It's All on Boehner
Always remember, this nonsense can end at any moment. John Boehner can call a vote on the Senate resolution. It would pass. As of last night, about 15 or so Republicans were on record publicly saying they'd vote for the Senate CR. Privately, it's got to be twice that. Combine that with about 200 Democrats, and there are your votes. Lickety split, the shutdown would end.
So Boehner is making a choice. Every hour this drags on, he is choosing to side with his radicals and against his normal conservatives (I won’t call them moderates; they’re plenty conservative, they’re just not crazy). Every hour, he and pretty much he alone is preventing those hundreds of thousands of people from earning the money with which they raise their kids, preventing the treatment of those children with pancreatic cancer that the wingers tried to lay on Harry Reid yesterday, preventing people from knowing the glories of Yosemite and Yellowstone and the Lincoln Memorial and all the rest. A majority in his House sits ready to cast the votes to reopen the government, and he won’t let it. Period.
Is there a delegation of normal conservatives going to him and pleading with him to do the right thing here? They can promise him that they’ll have his back in speakership fight. They can go to the mat for him with donors and insiders and pull every string they can to wire a speakership vote. It isn’t as if these people don’t have leverage if they’re willing to use it. They’re just not as inflamed as the nutters.
Is Boehner himself saying to any of these people: “Look, like you, I want to vote clean CR and be done with this. But I can’t call that vote unless you are going to be there for me. I need you to go on Fox, go on all the radio shows, and say I did the right thing. And I need you to go back to your districts and tell your voters that. If you’ll do that, I’ll make sure we can vote on the clean CR.” Is he? One somehow doubts it.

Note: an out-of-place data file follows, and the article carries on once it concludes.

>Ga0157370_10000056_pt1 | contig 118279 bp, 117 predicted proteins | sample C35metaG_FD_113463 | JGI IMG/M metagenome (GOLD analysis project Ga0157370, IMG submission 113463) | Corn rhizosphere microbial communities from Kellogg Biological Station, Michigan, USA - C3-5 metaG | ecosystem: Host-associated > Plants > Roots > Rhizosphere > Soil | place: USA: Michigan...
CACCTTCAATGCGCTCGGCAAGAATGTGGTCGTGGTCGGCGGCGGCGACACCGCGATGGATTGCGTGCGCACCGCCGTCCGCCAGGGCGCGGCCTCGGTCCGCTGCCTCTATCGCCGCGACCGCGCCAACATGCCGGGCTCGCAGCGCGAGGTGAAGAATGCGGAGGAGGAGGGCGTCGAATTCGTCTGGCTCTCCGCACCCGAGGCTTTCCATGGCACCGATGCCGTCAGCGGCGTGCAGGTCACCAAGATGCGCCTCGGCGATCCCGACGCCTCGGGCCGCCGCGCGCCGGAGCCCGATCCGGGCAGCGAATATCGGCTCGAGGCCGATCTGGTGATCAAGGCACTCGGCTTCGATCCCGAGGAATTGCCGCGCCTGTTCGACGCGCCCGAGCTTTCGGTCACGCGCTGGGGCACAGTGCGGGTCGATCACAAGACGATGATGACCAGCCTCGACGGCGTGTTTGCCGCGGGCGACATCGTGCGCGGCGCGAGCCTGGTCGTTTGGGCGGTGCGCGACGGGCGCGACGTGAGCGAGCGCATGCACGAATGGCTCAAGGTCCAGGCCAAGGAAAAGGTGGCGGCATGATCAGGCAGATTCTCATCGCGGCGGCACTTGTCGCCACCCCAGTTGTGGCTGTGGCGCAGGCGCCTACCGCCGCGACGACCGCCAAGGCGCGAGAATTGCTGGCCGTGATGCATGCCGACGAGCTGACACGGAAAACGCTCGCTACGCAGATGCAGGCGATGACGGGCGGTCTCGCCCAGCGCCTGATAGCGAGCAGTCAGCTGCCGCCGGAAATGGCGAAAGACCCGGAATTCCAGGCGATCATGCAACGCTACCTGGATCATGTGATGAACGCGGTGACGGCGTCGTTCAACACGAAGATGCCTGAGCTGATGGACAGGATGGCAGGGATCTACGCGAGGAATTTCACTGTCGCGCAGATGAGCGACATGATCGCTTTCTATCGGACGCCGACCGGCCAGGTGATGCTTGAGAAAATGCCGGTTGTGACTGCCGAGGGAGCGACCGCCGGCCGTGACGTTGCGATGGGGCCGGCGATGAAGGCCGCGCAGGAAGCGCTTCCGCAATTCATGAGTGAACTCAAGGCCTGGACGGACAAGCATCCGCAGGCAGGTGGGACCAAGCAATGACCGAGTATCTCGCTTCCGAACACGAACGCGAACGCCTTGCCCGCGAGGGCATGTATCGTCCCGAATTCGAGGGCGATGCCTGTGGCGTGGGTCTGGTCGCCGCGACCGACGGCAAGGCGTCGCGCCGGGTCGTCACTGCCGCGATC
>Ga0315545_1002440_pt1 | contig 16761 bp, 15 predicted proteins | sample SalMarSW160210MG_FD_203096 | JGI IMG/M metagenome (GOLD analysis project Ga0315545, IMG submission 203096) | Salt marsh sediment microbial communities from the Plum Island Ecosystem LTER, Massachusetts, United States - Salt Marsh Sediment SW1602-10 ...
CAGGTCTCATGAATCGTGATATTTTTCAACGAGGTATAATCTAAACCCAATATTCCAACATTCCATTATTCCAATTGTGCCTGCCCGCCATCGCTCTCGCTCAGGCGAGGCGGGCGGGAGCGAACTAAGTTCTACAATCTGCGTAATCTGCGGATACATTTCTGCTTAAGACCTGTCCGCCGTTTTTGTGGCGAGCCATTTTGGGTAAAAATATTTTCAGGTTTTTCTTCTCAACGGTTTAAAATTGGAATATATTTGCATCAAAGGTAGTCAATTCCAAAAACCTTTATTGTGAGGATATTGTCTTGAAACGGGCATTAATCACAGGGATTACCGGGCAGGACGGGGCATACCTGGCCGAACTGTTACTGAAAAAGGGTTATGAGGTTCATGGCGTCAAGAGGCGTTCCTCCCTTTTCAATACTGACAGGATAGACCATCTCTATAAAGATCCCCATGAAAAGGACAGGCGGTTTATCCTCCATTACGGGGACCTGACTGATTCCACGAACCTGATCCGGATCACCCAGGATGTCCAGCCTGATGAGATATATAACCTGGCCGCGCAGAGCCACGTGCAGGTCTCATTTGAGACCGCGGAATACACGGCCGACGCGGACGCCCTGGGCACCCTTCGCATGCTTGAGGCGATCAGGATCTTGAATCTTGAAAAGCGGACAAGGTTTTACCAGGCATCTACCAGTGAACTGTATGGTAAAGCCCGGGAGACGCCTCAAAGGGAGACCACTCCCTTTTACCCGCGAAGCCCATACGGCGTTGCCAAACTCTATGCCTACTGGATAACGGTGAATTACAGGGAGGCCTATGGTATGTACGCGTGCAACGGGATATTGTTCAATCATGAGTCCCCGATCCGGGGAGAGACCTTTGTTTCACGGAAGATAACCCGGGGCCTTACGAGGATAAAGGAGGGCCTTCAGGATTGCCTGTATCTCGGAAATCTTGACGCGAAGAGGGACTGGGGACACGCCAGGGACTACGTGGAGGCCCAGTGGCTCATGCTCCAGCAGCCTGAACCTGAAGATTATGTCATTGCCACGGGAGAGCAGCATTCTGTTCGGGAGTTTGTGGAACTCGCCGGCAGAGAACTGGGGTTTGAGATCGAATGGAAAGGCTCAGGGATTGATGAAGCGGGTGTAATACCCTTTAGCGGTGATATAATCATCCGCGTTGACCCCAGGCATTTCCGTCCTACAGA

One big complication here is the debt debate. From Paul Kane’s article in today’s WaPo:
The speaker’s closest allies say he cannot afford to defy those on his right flank by ending the shutdown with largely Democratic votes.
Doing so would undermine his position among his members going into negotiations with the White House and Democrats over raising the federal debt limit, which Boehner and his leadership team regard as more critical than the impasse on government funding. Coming up empty-handed for conservatives on both would have broader ramifications.
On this topic of the debt limit. The extremists have convinced themselves that a default would be no big deal, or would be somehow helpful and cathartic to an overspending nation. They’ve had private briefing after briefing from economists and Wall Street types—people on their side—telling them what would happen. But they just don’t believe it. They are in fantasy land. A willed fantasy land. Boehner isn’t going to “get” anything out of the debt ceiling negotiations because, as with the shutdown, there is nothing to negotiate. Congress must pay the bills that it--not Obama; it--authorized and voted on.
We are at the point where Boehner should plainly be willing to give up the speakership if it comes to that. Yes, a person in power wants to stay in power. But there comes that point where a person of any decency, any sense of honor and self-esteem, says the hell with this. We weren’t at that point until this. But now we are at that point. This is madness.
As I sketched out above, I think maybe Boehner could do the right thing and still prevail, if the normal conservatives work hard enough for that outcome. But if he needs to go, he should go. He has a choice now that is as clear as it can be. Put the country first. Do the sane thing. Deal with the consequences. If he does, he will go down in history pretty well, after all his bad moments over the last three years, as someone who when push came to shove finally said enough. If he doesn’t, his reputation will be in tatters and his name will live on in shame.